You won’t complain about the comfort of the Saab’s front seats. The leather is thick, with a quality feel to it, although it isn’t ventilated. The driver gets a power adjustable seat, with an inflatable lumbar pillow that can be raised or lowered for maximum comfort. Both driver and passenger seat are heated, although neither one is cooled.
Rear seats will comfortably accommodate two adults on even the longest trips. The Saab 9-5 doesn’t feel like a big car, but there’s a decent amount of legroom for rear-seat passengers, and the sloping roof isn’t overly intrusive on passenger comfort, either. Your tallest friends may fight over who rides shotgun up front, but those six-feet and under will find plenty of headroom in the back of the 9-5. Three passengers will fit in the back for short trips, but the 9-5 wouldn’t be my first choice for hauling four passengers from coast-to-coast (although it would probably make the top 10 for 3 passengers).
Speaking of cross-country trips, the trunk in the Saab is cavernous, swallowing up over 18 cubic feet of your precious cargo. If that’s not big enough, there’s a pass-though for long items (like skis), and the rear seats fold in a 60/40 split to haul home event the largest runs to your local discount-warehouse store.
My 9-5 Turbo4 Premium tester came with Saab’s BioPower engine, which is a variant of GM’s Ecotec designed to run on either 91 octane gasoline or E85, if you can find it in your part of the country. The 2.0-liter turbo four is good for 220-horsepower and 258 ft-lb of torque, which is enough to provide reasonable acceleration once the 9-5 gets moving. Zero to sixty comes up in a little over 8 seconds, so if it’s quicker acceleration you’re after, you’d best be looking at one of the available six-cylinder variants. The 9-5 Turbo4 does return decent fuel economy, though: on a run up to Charleston, South Carolina, I saw 29.9 mpg on the highway, and the 9-5 delivered 21.1 mpg around town. That’s better than the EPA estimate of 18 mpg city and 28 mpg highway, but not as good as good as you can expect with a manual transmission. Only available with base 9-5 models, the six-speed manual transmission returns 20 mpg in the city and 33 mpg on the highway.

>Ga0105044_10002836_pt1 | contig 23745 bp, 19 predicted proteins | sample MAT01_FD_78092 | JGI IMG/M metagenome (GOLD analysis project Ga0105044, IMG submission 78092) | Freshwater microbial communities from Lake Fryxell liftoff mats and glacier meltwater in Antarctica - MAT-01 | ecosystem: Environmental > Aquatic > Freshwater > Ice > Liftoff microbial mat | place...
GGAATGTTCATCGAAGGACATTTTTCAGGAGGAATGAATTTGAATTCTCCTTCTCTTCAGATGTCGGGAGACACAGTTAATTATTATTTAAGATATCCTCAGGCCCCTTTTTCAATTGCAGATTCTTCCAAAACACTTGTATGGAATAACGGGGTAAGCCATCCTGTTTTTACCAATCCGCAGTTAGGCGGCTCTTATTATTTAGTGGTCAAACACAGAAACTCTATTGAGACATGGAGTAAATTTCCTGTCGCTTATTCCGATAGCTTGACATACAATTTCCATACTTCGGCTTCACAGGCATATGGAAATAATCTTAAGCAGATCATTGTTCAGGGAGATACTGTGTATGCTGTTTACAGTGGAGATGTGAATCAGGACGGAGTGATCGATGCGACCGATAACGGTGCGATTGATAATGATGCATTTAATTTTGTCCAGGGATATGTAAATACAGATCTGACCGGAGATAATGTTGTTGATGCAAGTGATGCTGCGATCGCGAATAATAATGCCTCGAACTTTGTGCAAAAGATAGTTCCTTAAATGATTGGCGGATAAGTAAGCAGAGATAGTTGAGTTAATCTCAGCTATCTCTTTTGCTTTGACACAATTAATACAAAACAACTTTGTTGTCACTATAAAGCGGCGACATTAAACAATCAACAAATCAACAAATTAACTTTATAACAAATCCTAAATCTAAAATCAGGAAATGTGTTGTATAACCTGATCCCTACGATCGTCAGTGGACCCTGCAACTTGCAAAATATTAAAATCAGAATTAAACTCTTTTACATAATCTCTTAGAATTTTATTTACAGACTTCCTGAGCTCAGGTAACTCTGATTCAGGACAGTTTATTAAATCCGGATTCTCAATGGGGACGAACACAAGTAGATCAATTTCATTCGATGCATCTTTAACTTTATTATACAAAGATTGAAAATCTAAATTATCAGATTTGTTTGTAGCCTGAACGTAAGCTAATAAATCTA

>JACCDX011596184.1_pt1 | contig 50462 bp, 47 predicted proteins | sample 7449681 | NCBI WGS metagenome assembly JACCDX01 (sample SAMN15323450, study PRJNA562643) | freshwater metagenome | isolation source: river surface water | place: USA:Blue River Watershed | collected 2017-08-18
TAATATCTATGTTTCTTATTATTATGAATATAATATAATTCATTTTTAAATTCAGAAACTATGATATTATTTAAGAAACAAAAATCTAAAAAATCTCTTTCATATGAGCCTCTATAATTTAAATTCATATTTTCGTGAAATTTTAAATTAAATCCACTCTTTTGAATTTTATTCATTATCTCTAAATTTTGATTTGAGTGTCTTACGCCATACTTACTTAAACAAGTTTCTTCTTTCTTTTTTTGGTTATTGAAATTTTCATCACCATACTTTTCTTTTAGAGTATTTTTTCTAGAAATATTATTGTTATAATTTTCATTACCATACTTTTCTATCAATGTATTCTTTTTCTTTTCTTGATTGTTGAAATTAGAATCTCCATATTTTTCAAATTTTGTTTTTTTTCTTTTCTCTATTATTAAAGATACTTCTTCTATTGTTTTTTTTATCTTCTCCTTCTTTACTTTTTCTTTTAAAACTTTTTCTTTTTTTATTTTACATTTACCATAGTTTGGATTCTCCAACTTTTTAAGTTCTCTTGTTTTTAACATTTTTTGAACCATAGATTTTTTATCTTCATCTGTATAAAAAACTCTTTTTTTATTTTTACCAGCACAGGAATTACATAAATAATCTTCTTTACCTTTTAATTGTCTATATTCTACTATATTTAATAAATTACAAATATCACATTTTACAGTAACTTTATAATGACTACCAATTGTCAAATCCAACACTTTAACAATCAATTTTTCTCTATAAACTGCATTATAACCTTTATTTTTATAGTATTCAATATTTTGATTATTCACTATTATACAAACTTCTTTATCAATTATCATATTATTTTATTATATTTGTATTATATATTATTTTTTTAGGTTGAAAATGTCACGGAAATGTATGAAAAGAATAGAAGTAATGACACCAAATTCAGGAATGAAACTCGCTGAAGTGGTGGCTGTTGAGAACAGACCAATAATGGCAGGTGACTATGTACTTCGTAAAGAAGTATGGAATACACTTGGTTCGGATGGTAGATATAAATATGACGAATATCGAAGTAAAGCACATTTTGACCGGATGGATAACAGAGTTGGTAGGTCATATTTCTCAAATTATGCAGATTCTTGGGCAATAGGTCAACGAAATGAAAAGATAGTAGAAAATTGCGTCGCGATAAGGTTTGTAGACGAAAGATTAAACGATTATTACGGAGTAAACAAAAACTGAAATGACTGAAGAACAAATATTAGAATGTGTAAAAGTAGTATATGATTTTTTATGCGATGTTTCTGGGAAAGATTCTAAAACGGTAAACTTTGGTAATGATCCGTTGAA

On the road, the 9-5’s ride quality is best described as “refined”. There’s very little torque steer, even under heavy acceleration in lower gears. The steering is properly weighted for a luxury sedan, but not as communicative as the steering in the Acura TL. In corners, the 9-5 had very little body roll, yet never delivered a harsh ride, even over railroad tracks or rough pavement. If you’re looking for Buick Lacrosse levels of isolation, or BMW 5-Series levels of driver involvement, the Saab 9-5 is likely to disappoint. On the other hand, if you drive the 9-5 and Buick Regal back to back, don’t be surprised it you take the 9-5 out for a second test drive.
My 2011 Saab 9-5 Turbo4 Premium had a base sticker price of $44,260, including a destination charge of $825. Options on my tester included the $2,490 Technology Package (heads up display, lane departure warning, advanced parking assist, HID headlights), the $2,395 Navigation Package (voice guided navigation system with an 8” color touchscreen display, CD/DVD player, XM Satellite Radio) and the $995 Harman Kardon Surround Sound Radio Package, for a total sticker Price of $50,140. For comparison, a similarly equipped Acura TL with the Advance Package would sticker at $42,420, which makes the sticker on the Saab seem a bit optimistic. Step up the competition to include the BMW 528i, and the Saab begins to come into its element: the BMW, when optioned comparably to the Saab, stickers at $55,525.